Now that the Inflation Reduction Act (IRA) has surmounted the key hurdle of passing the Senate — and is expected to soon pass the House of Representatives as well — the Affordable Care Act exchange market is set for another late-season policy shift that could alter next year’s premium rates. However, experts tell AIS Health that the effect on carriers’ overall premium calculations won’t be as significant as the impact on consumers’ out-of-pocket insurance expenses.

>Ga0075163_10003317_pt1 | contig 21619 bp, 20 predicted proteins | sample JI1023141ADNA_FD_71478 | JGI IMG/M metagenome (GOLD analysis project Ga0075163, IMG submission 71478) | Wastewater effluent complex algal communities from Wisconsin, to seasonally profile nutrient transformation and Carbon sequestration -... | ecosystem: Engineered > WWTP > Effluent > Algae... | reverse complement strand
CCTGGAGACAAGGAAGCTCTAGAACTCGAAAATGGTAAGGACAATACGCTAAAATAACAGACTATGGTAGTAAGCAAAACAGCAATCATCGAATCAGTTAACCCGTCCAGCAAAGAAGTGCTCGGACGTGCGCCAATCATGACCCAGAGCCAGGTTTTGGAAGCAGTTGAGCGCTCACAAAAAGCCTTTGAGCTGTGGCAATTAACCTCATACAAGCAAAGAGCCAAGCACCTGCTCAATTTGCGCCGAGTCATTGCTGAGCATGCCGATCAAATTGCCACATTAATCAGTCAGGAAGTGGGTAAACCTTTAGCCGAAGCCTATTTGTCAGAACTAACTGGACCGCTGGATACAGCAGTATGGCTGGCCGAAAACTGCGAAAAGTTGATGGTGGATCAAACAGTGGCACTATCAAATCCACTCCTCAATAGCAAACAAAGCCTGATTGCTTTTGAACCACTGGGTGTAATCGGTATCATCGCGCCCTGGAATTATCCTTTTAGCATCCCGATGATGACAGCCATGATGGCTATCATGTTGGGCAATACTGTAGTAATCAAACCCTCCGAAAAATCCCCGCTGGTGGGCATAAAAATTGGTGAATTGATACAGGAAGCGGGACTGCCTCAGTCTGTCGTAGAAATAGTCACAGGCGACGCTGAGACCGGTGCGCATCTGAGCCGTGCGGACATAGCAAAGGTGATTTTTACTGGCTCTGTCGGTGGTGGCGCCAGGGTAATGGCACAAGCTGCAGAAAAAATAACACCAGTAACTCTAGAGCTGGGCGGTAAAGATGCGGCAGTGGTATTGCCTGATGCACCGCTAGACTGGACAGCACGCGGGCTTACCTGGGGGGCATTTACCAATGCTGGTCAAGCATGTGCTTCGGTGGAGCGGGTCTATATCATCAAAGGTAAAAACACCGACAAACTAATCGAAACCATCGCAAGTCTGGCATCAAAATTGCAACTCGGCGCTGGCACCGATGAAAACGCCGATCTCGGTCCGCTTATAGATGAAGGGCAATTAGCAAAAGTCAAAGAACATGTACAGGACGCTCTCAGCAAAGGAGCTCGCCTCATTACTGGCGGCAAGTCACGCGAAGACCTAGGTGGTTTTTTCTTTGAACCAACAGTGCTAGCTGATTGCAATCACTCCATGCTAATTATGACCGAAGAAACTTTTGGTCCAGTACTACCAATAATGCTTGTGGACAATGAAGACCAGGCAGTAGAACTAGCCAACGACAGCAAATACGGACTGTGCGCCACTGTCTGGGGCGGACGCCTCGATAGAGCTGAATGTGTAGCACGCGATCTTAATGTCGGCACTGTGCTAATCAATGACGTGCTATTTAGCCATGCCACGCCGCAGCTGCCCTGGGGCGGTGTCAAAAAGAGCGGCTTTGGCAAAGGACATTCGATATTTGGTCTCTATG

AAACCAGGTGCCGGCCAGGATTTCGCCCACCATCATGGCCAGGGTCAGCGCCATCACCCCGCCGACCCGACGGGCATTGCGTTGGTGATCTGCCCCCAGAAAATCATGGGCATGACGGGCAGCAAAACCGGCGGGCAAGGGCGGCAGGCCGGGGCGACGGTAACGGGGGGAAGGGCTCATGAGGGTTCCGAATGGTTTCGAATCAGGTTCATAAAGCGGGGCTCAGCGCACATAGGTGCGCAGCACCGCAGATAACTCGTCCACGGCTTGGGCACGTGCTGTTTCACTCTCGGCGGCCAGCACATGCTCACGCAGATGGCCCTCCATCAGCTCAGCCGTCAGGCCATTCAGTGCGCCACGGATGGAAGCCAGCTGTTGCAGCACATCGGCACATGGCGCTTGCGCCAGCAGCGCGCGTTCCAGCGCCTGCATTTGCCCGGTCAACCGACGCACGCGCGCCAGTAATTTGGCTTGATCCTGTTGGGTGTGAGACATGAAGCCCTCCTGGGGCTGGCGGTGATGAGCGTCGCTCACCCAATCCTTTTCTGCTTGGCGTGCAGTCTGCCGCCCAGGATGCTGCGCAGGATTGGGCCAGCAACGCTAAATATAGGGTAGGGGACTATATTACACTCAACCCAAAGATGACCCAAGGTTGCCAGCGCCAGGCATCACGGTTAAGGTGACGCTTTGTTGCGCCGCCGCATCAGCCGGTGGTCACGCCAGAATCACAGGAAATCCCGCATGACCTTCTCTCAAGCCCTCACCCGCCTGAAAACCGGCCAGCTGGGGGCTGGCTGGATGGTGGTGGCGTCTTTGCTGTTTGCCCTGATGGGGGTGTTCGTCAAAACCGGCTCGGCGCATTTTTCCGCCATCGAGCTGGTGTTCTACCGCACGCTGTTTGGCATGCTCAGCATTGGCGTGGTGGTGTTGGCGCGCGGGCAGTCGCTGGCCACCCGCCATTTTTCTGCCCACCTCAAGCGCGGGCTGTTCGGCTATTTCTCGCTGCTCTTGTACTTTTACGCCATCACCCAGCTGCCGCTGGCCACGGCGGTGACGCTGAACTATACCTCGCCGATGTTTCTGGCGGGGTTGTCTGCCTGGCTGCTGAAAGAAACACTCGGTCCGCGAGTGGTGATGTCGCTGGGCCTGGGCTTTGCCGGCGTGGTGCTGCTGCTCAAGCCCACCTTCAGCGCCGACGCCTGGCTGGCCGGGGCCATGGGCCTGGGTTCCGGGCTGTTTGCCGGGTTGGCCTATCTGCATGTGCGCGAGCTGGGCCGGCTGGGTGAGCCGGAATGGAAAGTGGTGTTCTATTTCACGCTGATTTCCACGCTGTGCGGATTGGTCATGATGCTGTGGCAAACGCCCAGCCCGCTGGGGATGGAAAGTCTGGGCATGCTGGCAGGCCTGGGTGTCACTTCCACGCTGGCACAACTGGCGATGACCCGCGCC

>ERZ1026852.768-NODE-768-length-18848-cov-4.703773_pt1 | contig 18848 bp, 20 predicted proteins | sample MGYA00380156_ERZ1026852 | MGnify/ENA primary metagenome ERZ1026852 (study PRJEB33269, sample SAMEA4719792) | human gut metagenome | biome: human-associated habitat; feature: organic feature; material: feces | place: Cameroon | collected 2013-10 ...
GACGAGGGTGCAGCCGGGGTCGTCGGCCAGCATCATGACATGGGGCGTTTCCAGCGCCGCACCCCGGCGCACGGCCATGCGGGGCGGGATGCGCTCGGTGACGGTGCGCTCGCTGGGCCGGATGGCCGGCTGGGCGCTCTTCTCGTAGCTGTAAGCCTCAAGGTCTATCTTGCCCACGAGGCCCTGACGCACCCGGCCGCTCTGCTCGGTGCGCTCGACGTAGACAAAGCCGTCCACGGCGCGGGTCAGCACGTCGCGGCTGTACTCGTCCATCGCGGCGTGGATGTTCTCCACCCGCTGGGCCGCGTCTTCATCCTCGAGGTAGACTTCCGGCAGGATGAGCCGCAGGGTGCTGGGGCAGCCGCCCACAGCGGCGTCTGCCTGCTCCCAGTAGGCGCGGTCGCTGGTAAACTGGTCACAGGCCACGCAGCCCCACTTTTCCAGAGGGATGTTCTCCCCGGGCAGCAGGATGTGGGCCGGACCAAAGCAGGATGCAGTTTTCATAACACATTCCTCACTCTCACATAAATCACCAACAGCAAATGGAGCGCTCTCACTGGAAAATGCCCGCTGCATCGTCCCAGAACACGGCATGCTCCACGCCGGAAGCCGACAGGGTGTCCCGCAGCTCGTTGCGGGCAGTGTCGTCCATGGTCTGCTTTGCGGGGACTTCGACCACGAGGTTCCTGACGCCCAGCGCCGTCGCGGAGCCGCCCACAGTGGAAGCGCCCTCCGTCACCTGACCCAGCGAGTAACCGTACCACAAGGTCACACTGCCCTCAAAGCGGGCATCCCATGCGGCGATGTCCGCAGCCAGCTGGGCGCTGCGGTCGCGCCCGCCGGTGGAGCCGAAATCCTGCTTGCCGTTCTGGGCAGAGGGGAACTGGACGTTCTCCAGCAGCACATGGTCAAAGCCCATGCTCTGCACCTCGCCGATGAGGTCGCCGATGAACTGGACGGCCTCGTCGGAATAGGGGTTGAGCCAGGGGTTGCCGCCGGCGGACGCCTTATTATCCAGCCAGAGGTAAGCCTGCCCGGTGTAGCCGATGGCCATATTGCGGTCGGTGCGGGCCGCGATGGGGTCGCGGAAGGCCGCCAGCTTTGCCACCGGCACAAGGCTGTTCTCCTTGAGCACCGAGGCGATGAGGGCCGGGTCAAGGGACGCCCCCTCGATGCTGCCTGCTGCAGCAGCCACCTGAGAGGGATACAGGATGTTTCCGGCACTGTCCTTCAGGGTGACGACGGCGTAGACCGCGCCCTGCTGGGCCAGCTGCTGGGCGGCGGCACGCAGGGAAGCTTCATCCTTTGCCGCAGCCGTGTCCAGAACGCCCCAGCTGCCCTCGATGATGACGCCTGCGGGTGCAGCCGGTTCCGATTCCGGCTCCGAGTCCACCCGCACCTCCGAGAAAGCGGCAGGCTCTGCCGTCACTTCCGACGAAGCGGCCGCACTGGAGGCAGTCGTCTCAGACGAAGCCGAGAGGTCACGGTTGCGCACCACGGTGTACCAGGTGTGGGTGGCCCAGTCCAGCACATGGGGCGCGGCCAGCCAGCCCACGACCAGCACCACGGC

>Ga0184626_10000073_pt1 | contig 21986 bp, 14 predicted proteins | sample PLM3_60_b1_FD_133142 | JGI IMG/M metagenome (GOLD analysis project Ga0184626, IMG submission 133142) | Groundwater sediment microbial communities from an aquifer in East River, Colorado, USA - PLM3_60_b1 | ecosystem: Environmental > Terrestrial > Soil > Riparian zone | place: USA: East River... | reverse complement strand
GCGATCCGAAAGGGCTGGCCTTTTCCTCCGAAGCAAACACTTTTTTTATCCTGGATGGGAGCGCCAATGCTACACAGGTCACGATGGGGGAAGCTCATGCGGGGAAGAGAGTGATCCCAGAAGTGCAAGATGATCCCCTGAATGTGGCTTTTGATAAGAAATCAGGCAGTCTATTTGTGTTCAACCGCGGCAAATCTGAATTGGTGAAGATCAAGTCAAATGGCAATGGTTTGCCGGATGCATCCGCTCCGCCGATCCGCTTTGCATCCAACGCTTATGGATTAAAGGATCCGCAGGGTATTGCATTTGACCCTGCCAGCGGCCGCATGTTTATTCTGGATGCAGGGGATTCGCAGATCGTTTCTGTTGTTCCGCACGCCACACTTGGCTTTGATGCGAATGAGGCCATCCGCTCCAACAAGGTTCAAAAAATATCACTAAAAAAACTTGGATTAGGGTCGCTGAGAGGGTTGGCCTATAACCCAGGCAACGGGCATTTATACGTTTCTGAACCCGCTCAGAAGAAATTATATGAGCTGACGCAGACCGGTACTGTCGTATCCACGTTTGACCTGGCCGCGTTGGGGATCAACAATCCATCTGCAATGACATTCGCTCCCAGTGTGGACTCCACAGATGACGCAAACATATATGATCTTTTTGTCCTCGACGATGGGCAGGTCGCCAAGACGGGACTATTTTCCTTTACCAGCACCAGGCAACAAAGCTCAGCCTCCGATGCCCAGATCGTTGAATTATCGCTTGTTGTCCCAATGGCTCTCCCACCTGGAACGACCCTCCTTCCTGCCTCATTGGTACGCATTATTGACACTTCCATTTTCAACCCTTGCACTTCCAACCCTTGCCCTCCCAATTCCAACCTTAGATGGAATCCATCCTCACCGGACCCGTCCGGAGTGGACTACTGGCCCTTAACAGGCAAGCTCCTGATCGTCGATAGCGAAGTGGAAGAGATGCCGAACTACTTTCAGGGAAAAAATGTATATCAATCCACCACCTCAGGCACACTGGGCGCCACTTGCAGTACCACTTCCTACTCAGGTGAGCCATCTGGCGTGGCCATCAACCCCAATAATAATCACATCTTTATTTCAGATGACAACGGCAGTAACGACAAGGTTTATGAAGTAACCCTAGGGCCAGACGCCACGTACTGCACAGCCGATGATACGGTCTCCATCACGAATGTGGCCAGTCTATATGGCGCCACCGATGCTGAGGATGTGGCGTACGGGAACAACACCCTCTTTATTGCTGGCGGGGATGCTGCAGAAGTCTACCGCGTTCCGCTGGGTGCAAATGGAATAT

The IRA extends for three years the ACA subsidy expansion that has been in place since midway through the 2021 plan year thanks to the American Rescue Plan Act (ARPA), a coronavirus relief package. ARPA’s main impacts were twofold: First, it eliminated the subsidy cliff for higher-income individuals by extending eligibility for advance premium tax credits to include people who have incomes over 400% of the federal poverty level (about $54,000 for a single person or $111,000 for a family of four in 2022). The law also increased subsidy levels for those already eligible, setting benchmark silver premium contributions at $0 for all enrollees with incomes below 150% of FPL (about $20,000 for one person or $42,000 for a family of four).